Dr Naomi Appleton specialises in early Buddhist thought. In this Radio Four programme, one of the excellent OU/BBC History of Ideas series, she outlines the way in which suffering arises from craving, and ways in which we can learn to live “a good life”.
‘Mindfulness meditation’ is mental training that helps to create ‘new patterns of thinking’ and thereby enables us to observe our own cravings, and ultimately manage them or overcome them.
Overcoming our yearning for material things (or for non-material obsessions such as ‘romantic love’) is the key to finding contentment. We need to free ourselves from cravings in order to free up time and energy so that we can do the things that are really important to us, such as finding our element, following our true path in life and achieving tranquility.
‘Non-attachment’ and compassion are crucial outcomes of mindfulness practice – and can be developed through meditation.
When we pay proper attention to our transitory thoughts and feelings we become more aware of our inner states. [Consider how much time we spend on what’s external to us!]
The Wellcome Trust’s Mindfulness Project with young people aged between 11 and 14 aims to assess whether mindfulness training enables young people to lead better lives – to have better attention to themselves, to develop better relationships, and when under stress or pressure to respond to situations more skilfully and wisely. It’s about finding ways to live well and achieve wellbeing in the modern world – to give young people skills so that they can lead more effective and happier lives. Through emotional literacy we can all hope to become more emotionally intelligent as well as more socially intelligent.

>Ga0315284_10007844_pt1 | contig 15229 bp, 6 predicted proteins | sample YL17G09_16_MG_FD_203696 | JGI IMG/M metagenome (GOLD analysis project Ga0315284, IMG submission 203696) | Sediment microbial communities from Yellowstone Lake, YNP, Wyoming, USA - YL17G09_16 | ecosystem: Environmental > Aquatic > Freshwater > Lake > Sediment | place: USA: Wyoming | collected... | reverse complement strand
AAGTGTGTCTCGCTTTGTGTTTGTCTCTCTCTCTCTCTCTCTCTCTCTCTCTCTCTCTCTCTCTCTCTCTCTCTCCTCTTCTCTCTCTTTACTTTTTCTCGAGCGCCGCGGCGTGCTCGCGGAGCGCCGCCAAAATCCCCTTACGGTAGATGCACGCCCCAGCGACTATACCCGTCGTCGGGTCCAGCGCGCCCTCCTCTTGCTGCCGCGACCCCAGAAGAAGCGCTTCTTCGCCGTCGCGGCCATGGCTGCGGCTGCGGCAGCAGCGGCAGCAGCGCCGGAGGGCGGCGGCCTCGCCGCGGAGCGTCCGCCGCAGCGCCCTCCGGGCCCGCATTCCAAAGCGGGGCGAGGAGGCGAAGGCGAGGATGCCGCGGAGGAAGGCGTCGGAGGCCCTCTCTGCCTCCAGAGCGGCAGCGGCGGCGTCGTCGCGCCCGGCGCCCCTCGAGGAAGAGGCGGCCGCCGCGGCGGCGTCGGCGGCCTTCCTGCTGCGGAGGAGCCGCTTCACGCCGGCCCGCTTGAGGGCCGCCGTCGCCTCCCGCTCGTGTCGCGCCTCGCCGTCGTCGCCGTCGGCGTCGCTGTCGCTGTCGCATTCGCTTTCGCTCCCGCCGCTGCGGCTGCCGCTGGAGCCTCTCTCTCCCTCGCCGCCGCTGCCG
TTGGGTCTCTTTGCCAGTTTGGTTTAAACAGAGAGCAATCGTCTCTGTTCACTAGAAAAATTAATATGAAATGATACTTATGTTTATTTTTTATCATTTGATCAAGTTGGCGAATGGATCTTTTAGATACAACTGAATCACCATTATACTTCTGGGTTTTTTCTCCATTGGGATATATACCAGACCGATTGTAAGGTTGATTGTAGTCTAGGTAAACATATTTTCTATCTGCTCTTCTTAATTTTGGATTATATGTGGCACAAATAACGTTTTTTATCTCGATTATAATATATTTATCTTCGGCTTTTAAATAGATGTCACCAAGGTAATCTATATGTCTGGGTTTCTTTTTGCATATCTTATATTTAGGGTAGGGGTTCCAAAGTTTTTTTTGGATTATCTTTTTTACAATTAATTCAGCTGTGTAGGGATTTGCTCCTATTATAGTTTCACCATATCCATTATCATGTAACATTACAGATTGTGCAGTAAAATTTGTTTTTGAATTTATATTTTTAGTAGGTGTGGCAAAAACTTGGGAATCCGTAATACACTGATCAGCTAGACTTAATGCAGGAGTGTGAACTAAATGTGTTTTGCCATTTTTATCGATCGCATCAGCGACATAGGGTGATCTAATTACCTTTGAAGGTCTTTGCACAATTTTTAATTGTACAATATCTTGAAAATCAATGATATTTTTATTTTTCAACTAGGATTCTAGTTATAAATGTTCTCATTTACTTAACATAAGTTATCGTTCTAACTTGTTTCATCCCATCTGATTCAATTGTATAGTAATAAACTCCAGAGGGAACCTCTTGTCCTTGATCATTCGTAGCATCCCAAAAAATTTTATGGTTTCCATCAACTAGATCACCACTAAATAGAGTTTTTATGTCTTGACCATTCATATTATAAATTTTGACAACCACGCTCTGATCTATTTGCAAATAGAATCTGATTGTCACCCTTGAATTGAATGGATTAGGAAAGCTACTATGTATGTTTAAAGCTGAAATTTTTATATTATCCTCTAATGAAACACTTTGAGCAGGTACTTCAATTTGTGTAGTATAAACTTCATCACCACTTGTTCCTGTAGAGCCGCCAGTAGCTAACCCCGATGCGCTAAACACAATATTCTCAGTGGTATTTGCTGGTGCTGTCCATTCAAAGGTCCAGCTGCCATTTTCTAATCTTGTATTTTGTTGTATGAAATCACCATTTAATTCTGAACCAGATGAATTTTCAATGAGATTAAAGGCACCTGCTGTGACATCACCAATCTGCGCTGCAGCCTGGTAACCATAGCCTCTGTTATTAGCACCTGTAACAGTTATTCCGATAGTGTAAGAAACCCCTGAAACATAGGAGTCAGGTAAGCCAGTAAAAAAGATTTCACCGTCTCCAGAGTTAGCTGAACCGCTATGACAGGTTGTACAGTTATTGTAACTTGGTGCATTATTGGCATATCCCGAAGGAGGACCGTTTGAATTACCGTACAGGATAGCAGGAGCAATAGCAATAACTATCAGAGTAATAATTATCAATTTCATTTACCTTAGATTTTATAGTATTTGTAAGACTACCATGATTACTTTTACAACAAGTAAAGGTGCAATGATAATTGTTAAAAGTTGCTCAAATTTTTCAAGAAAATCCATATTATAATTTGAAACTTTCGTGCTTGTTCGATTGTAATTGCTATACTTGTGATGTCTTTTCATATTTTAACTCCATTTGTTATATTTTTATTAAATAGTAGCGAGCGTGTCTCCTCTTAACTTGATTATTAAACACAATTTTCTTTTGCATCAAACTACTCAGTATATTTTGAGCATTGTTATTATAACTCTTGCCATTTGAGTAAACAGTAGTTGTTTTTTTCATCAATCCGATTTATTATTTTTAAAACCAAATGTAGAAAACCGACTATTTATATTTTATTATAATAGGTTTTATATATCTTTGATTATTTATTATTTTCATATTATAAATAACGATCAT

This well presented programme concluded with the thought that ‘mindfulness’ has nothing to do with selfishness – that when we put other people first then we also feel happier and more fulfilled. We need to learn how to engage compassionately with the world. Such engagement needs to be fostered by an attitude of “non-attachment”, which is to say seeing ourselves and others around us for what we and what they really are, with no blurring or misunderstanding brought on by our individual emotional responses or cravings.
OU on the BBC: A History of Ideas
“A major 60-part radio series offers a fresh take on some of the big philosophical questions of our age”
http://www.open.edu/openlearn/whats-on/radio/ou-on-the-bbc-history-ideas-buddhisms-four-noble-truths – A short animation narrated by Stephen Fry.
From our 3D Eye archives:
The Hawn Foundation and Mindfulness
See also our recent post on Anthony Seldon, wellbeing, going ‘beyond happiness’, and finding deeper meaning and joy.